$ 708. The power of pardon extends, in the English law, not only to indictable offences, but to offences pursuable in the ecclesiastical courts, and to penal actions;4 with this limitation, that, when a right to the penalty or costs has become vested in a private person, it cannot thus be taken away. The constitutions of some of our States expressly extend the pardoning power to the remission of fines and forfeitures, while those of other States, and that of the United States, do not; but pretty clearly the whole is included, the same as in England, under the general power. Its limit is here, as in England, that it cannot divest private vested rights. Therefore if costs are coming to a prosecutor, or an attorney, and are already taxed ;7 or probably, in our prac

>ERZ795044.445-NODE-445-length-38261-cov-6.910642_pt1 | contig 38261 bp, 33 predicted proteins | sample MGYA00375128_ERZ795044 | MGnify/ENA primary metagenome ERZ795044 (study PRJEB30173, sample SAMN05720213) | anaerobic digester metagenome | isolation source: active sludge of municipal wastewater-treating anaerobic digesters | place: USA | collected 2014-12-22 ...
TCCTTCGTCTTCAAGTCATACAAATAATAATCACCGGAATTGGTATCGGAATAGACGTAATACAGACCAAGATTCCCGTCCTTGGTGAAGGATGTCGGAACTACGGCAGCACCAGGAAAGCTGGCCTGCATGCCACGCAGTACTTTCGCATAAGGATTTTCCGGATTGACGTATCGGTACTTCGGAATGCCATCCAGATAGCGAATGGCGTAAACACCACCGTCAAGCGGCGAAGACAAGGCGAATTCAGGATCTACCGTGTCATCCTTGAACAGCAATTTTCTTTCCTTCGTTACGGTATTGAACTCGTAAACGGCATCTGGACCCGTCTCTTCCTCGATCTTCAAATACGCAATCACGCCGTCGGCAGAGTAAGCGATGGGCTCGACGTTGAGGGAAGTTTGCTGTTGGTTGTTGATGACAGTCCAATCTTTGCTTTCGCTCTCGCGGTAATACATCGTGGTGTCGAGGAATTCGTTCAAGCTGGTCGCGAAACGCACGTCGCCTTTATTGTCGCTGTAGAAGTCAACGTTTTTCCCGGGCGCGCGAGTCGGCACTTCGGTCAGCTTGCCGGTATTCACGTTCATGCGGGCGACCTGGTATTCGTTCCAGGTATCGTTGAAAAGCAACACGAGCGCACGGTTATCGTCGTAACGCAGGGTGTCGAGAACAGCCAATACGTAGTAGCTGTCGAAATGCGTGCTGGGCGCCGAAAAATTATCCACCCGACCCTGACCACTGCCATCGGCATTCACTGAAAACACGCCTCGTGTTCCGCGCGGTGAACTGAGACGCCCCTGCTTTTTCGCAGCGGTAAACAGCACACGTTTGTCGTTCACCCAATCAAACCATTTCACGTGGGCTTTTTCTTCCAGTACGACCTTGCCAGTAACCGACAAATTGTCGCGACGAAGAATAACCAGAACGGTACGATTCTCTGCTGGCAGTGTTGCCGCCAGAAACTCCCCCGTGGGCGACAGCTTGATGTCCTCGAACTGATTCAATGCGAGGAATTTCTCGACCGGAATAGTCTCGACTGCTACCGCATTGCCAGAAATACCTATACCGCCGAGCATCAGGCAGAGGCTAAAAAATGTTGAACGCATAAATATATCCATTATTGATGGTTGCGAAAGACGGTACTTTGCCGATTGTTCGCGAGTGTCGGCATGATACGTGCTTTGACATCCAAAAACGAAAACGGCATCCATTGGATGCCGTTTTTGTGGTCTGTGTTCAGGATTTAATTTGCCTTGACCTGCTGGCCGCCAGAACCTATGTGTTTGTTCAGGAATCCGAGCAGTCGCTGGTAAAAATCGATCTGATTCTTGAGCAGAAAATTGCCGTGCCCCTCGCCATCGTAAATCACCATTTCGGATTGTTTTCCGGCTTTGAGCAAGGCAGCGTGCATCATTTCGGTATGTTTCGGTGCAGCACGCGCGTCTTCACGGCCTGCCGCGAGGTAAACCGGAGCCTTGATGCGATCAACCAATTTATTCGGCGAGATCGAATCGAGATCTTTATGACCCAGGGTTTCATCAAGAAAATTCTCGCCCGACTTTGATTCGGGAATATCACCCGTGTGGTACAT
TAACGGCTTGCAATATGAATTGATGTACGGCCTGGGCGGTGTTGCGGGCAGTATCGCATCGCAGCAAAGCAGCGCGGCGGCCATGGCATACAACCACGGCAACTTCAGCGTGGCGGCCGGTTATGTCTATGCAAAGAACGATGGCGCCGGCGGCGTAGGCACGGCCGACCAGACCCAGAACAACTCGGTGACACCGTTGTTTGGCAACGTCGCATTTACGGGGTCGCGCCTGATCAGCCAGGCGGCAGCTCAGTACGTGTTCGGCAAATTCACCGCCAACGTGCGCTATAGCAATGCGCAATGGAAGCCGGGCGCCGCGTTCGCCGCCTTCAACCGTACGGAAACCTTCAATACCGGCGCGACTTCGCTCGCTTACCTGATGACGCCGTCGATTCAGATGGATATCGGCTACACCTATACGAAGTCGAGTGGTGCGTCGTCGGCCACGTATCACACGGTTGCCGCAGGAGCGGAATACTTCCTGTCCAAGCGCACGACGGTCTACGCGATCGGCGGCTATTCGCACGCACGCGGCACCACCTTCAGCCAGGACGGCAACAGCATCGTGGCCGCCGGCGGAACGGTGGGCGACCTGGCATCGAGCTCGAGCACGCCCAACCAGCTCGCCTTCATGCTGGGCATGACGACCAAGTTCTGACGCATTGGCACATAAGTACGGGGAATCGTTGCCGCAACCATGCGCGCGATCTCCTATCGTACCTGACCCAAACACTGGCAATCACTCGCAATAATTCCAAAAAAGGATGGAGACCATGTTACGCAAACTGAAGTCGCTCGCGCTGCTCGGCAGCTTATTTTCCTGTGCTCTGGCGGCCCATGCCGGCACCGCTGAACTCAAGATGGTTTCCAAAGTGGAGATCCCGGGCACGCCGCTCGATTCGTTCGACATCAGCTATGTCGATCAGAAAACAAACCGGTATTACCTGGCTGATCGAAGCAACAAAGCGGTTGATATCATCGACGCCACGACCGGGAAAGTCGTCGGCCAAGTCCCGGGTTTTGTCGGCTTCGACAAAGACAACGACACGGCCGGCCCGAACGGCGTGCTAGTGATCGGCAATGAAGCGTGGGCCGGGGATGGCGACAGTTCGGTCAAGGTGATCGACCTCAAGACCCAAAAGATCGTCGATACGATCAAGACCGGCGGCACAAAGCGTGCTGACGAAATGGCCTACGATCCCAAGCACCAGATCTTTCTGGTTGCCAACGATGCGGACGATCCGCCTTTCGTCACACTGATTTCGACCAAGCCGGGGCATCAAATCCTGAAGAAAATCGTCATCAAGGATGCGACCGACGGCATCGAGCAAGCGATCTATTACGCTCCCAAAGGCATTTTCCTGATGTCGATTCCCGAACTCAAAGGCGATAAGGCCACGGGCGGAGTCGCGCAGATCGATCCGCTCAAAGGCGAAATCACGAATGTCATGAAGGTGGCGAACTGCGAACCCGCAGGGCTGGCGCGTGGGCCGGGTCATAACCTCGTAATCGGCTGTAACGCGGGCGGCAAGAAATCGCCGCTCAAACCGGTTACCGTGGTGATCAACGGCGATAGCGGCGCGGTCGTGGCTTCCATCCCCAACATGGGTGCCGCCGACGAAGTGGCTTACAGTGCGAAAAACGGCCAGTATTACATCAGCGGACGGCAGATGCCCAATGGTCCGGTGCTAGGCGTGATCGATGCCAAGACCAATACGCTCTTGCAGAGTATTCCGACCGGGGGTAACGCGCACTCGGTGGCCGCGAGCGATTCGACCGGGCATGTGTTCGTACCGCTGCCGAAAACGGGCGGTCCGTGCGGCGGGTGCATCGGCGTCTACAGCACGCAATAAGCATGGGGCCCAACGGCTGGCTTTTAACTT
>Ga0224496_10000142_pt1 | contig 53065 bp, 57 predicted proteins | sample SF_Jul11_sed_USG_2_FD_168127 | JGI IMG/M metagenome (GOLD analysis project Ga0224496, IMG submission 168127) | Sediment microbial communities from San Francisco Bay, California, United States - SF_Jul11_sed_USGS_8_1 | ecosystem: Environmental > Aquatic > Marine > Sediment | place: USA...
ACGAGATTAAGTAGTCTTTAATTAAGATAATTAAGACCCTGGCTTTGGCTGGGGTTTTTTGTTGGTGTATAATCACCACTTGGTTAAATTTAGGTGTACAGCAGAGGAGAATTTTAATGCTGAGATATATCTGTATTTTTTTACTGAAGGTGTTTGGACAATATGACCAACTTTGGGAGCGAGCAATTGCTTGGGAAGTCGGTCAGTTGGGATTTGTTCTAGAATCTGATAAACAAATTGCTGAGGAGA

" Jones v. Harris, 1 Strob. 160.

* Rex v. Garside, 4 Nev. & M. 33, 2 A. & E. 266. And see further as to the interpretation of pardons, Rex v. Johnson, 3 Mod. 241; Philips's case, 1 Sid. 170; Oswald v. Everard, 1 Ld. Raym. 637; Pool v. Trumbal, 3 Mod. 56; Wyrral's case, 5 Co. 49 b; Phitton's case, 6 Co. 79 b; Littleton v. Dudley, 5 Co. 47 a; Franklin's case, 5 Co. 466.

* Cooke v. Hall, 5 Co. 51 a; Cuddington v. Wilkins, Hob. 81.

* 3 Inst. 238; 2 Hawk. P. C. Curw. Ed. p. 543, § 33. See Bentley v. Ely, 2 Stra. 912.

* Thomas v. Sorrell, Vaugh. 330, 333; Cooke v. Hall, 5 Co. 51 a; Pool v. Trumbal, 3 Mod. 56; Howel v. James, 2 Stra. 1272; 2 Hawk. P. C. Curw. Ed. p. 543, § 34; Matter of Deming, 10 Johns. 232, 483.

Story Const. § 1504.

Cooke v. Hall, 5 Co. 51 a; 2 Hawk. P. C. Curw. Ed. p. 546; Anglea v. Commonwealth, 10 Grat. 696. See also Lyon v. Morris, 15 Ga. 480; Routt v. Feemster, 7 J. J. Marshall, 181; Edwards v. The State, 7 Eng. 122.